He almost seems to have teleported into "She's Out of My League" from some better film, with an authentically charming take on its prototypical loser protagonist, Kirk. In the interest of full disclosure, I admit I've had a thing for Baruchel ever since seeing him alongside the comedic heavyweights in "Tropic Thunder" two years ago, and here he somehow manages to sell a film otherwise inundated with dislikable and unfunny characters. He brings an accessibility to the role that made following him breezily palatable, even when by every other conceivable measure, I should have been apathetic and frustrated.
Kirk's friends are the worst offenders. They're not real people. We're talking about characters like "Stainer" (Stifler, anyone?), the arrogant, romantically successful one who turns out not to be all that romantically successful; Devon, a stocky married bloke whose single point of reference seems to be the work of Walt Disney; and last and least interestingly, Alice Eve as the "hard 10" love interest, Molly. The character is sold to the audience on her looks alone, presumably because there's nothing else remotely interesting about her. She's the personification of a plot device, and "She's Out of My League" wears its on its sleeve.
At least in the grand gross-out tradition, the film follows through on a few comedic premises that risk making the audience uncomfortable, which is more than I can say for something like "Hot Tub Time Machine," which has vulgarity to spare but wants too badly to be cool to even let its characters come off as situationally homosexual. A scene in "League" has Devon shaving Kirk's genitals in preparation for a hot date with Molly, which actually prompted a pick-up truck in the front row of the drive-in to turn the ignition and turn tail. In truth, the scene isn't particularly funny, but I do give it credit for taking that risk.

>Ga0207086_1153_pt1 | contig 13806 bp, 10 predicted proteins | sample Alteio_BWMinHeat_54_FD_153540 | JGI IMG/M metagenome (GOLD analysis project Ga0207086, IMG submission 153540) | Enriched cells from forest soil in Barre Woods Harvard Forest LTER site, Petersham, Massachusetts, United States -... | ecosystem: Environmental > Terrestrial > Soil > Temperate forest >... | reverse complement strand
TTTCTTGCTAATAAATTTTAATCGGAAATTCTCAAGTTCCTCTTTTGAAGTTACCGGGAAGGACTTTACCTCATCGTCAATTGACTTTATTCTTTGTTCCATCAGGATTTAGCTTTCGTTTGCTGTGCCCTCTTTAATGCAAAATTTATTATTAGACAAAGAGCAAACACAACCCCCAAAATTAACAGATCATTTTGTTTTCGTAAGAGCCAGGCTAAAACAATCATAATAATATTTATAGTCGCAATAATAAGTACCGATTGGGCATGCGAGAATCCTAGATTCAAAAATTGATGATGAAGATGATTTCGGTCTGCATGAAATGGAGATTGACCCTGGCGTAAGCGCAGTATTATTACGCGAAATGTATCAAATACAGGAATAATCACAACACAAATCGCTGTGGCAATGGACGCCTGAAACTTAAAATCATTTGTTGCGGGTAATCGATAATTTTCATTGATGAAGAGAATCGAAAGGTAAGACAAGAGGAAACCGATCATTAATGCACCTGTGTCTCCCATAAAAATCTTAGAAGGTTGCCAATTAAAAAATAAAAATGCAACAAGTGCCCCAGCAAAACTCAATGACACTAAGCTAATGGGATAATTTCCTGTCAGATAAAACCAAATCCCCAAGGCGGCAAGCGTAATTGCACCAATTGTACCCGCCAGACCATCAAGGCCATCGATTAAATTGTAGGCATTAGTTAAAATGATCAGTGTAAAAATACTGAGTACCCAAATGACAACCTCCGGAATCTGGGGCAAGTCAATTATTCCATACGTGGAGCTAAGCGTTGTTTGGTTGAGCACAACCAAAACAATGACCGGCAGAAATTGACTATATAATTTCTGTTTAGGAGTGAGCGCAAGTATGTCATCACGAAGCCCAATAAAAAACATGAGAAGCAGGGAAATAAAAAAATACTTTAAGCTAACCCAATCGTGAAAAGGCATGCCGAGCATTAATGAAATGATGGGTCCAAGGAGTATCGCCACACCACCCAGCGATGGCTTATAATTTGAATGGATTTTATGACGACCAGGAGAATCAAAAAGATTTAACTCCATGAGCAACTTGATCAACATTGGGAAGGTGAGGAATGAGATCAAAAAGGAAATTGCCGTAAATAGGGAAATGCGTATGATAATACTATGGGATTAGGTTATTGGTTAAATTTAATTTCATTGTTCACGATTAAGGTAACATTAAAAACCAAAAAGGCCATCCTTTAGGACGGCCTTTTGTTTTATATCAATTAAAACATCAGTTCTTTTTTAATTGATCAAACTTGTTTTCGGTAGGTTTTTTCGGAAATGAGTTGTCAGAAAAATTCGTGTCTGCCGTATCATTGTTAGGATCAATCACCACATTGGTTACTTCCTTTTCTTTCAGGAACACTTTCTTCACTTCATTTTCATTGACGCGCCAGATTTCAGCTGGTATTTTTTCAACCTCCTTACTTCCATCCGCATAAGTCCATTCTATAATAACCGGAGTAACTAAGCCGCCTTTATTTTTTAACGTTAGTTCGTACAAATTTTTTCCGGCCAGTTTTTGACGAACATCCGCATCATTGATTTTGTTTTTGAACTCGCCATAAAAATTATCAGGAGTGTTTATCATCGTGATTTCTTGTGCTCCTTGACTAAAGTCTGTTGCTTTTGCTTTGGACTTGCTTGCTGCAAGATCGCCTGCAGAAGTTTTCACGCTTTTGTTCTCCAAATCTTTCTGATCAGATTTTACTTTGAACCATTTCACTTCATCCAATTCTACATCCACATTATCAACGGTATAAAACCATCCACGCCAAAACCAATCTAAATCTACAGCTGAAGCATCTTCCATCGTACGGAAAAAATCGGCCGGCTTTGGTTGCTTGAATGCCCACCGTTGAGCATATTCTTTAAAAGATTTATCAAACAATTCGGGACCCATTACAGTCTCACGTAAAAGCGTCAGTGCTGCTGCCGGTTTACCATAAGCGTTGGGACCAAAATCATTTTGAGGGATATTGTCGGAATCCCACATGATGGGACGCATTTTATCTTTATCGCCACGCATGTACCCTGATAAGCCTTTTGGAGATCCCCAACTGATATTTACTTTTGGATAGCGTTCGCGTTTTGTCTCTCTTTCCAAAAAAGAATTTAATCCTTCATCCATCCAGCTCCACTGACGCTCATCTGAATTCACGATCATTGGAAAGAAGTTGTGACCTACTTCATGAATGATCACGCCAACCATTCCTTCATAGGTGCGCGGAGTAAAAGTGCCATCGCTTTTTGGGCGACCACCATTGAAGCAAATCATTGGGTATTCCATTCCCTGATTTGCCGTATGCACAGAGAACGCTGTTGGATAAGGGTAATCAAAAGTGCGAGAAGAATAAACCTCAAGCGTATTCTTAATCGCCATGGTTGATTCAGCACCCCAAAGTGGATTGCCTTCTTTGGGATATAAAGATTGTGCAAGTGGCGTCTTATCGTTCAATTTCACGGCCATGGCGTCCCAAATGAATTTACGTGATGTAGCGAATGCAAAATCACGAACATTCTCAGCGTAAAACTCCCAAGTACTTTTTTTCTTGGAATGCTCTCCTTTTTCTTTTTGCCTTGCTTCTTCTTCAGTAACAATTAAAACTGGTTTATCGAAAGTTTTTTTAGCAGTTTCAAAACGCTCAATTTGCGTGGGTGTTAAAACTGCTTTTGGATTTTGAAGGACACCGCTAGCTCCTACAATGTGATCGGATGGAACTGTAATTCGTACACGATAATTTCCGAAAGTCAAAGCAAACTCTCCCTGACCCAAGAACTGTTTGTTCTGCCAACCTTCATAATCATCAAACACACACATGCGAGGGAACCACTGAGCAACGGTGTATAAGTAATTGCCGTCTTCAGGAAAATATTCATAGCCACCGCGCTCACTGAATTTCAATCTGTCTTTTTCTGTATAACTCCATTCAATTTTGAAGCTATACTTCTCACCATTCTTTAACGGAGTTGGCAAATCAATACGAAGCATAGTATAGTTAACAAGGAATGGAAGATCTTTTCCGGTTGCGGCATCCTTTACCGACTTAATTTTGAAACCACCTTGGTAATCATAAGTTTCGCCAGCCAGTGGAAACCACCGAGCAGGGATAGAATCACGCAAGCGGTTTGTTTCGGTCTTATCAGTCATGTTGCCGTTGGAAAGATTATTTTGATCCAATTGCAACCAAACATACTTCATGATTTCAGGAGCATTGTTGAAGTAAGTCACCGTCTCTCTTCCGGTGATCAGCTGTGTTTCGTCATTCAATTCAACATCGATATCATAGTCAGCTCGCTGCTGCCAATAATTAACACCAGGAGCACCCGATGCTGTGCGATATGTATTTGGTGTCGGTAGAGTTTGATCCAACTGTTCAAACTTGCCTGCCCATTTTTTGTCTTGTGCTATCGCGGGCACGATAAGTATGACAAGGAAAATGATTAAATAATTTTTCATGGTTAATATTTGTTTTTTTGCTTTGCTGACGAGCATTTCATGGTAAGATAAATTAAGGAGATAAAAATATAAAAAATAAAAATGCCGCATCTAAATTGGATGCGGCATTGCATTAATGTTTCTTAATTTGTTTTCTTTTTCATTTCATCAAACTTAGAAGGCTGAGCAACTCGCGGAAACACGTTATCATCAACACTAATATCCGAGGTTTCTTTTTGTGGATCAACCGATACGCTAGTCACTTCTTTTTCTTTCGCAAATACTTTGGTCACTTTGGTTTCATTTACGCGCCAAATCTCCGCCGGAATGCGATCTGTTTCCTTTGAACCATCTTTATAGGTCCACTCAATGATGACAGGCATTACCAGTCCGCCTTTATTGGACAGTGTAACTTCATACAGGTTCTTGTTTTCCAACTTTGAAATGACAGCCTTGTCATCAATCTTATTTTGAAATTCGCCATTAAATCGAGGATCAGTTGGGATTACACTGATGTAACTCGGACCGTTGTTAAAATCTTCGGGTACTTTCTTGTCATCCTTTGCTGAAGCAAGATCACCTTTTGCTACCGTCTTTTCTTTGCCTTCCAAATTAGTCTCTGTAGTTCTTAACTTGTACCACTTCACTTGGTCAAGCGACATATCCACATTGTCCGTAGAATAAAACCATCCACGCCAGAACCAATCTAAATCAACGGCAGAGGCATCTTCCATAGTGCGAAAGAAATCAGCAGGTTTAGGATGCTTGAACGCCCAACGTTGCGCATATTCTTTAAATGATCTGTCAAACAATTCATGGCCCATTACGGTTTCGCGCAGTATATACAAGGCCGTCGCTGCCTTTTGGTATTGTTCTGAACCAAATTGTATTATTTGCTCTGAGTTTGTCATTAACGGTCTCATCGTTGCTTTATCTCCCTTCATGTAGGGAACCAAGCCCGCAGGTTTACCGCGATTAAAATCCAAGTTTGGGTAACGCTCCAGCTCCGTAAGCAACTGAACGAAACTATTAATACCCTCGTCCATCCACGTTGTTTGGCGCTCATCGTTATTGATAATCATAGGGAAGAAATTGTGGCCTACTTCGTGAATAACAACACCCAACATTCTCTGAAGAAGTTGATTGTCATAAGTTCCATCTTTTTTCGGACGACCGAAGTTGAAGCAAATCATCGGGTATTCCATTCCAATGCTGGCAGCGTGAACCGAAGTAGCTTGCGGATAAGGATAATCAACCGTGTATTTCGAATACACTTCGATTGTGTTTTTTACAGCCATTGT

Or there's the climax of the film, which also momentarily jukes convention, making for one of the more legitimately amusing scenes. Beforehand, Kirk and Molly have had a falling out that leads him and his bitchy ex to reunite for a family vacation. On the plane, Kirk makes the obligatory eleventh hour decision to abandon the trip and his unsupportive family in a profanity-laced tirade. He turns to walk off—But it's too late. He quietly retakes his seat.
It's rare moments like those, along with the consistently relatable performance by Jay Baruchel, that kept "She's Out of My League" from getting on my nerves, even over the extent of the slightly bloated running time. It's a played story brimming with bad characters, but I make no apology for having had a decent time with it anyway.
The evidence is irrefutable, though on second thought, halfway to guilty pleasure ain't bad either.